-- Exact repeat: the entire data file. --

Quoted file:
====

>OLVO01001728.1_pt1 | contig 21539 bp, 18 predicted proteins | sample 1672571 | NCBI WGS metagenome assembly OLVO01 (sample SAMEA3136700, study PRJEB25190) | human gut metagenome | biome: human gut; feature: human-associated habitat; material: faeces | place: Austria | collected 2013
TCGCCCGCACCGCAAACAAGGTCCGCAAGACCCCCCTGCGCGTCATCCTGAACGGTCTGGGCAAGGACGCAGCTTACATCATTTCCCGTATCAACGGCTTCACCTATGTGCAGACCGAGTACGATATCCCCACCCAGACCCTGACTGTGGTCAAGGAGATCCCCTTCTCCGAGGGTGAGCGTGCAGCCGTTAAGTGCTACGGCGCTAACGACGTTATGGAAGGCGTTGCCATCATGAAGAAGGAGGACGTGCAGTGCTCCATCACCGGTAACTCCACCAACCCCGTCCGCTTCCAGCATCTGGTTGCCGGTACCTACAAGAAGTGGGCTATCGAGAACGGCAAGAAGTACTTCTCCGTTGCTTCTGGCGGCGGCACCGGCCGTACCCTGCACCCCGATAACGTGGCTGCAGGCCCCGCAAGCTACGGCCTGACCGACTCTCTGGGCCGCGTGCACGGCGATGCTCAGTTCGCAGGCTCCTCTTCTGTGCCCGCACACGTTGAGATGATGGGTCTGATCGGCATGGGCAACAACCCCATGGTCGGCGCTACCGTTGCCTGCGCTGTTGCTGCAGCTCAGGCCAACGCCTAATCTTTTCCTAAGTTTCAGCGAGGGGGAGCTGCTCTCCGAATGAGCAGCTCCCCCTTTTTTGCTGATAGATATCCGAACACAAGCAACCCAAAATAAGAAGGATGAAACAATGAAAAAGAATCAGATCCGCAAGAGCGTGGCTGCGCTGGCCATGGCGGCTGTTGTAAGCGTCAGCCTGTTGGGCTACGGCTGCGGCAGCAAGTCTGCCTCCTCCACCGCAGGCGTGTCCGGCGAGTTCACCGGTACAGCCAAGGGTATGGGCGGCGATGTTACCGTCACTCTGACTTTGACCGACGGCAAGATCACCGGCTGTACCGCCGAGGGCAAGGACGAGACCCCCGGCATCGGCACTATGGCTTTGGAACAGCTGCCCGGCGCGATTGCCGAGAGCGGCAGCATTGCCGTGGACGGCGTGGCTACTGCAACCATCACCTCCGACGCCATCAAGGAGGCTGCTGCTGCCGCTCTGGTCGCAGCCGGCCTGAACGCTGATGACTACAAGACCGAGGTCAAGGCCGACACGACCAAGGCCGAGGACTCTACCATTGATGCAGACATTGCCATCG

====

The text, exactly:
>OLVO01001728.1_pt1 | contig 21539 bp, 18 predicted proteins | sample 1672571 | NCBI WGS metagenome assembly OLVO01 (sample SAMEA3136700, study PRJEB25190) | human gut metagenome | biome: human gut; feature: human-associated habitat; material: faeces | place: Austria | collected 2013
TCGCCCGCACCGCAAACAAGGTCCGCAAGACCCCCCTGCGCGTCATCCTGAACGGTCTGGGCAAGGACGCAGCTTACATCATTTCCCGTATCAACGGCTTCACCTATGTGCAGACCGAGTACGATATCCCCACCCAGACCCTGACTGTGGTCAAGGAGATCCCCTTCTCCGAGGGTGAGCGTGCAGCCGTTAAGTGCTACGGCGCTAACGACGTTATGGAAGGCGTTGCCATCATGAAGAAGGAGGACGTGCAGTGCTCCATCACCGGTAACTCCACCAACCCCGTCCGCTTCCAGCATCTGGTTGCCGGTACCTACAAGAAGTGGGCTATCGAGAACGGCAAGAAGTACTTCTCCGTTGCTTCTGGCGGCGGCACCGGCCGTACCCTGCACCCCGATAACGTGGCTGCAGGCCCCGCAAGCTACGGCCTGACCGACTCTCTGGGCCGCGTGCACGGCGATGCTCAGTTCGCAGGCTCCTCTTCTGTGCCCGCACACGTTGAGATGATGGGTCTGATCGGCATGGGCAACAACCCCATGGTCGGCGCTACCGTTGCCTGCGCTGTTGCTGCAGCTCAGGCCAACGCCTAATCTTTTCCTAAGTTTCAGCGAGGGGGAGCTGCTCTCCGAATGAGCAGCTCCCCCTTTTTTGCTGATAGATATCCGAACACAAGCAACCCAAAATAAGAAGGATGAAACAATGAAAAAGAATCAGATCCGCAAGAGCGTGGCTGCGCTGGCCATGGCGGCTGTTGTAAGCGTCAGCCTGTTGGGCTACGGCTGCGGCAGCAAGTCTGCCTCCTCCACCGCAGGCGTGTCCGGCGAGTTCACCGGTACAGCCAAGGGTATGGGCGGCGATGTTACCGTCACTCTGACTTTGACCGACGGCAAGATCACCGGCTGTACCGCCGAGGGCAAGGACGAGACCCCCGGCATCGGCACTATGGCTTTGGAACAGCTGCCCGGCGCGATTGCCGAGAGCGGCAGCATTGCCGTGGACGGCGTGGCTACTGCAACCATCACCTCCGACGCCATCAAGGAGGCTGCTGCTGCCGCTCTGGTCGCAGCCGGCCTGAACGCTGATGACTACAAGACCGAGGTCAAGGCCGACACGACCAAGGCCGAGGACTCTACCATTGATGCAGACATTGCCATCG